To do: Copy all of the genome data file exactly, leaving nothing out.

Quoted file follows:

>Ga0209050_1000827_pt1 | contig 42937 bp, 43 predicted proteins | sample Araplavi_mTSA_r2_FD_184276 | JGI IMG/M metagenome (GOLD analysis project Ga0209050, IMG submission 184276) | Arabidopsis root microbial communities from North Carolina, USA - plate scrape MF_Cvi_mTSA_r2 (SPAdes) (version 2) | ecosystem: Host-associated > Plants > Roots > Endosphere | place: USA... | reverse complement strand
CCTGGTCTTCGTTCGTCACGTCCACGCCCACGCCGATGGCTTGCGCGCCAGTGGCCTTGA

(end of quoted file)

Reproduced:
>Ga0209050_1000827_pt1 | contig 42937 bp, 43 predicted proteins | sample Araplavi_mTSA_r2_FD_184276 | JGI IMG/M metagenome (GOLD analysis project Ga0209050, IMG submission 184276) | Arabidopsis root microbial communities from North Carolina, USA - plate scrape MF_Cvi_mTSA_r2 (SPAdes) (version 2) | ecosystem: Host-associated > Plants > Roots > Endosphere | place: USA... | reverse complement strand
CCTGGTCTTCGTTCGTCACGTCCACGCCCACGCCGATGGCTTGCGCGCCAGTGGCCTTGA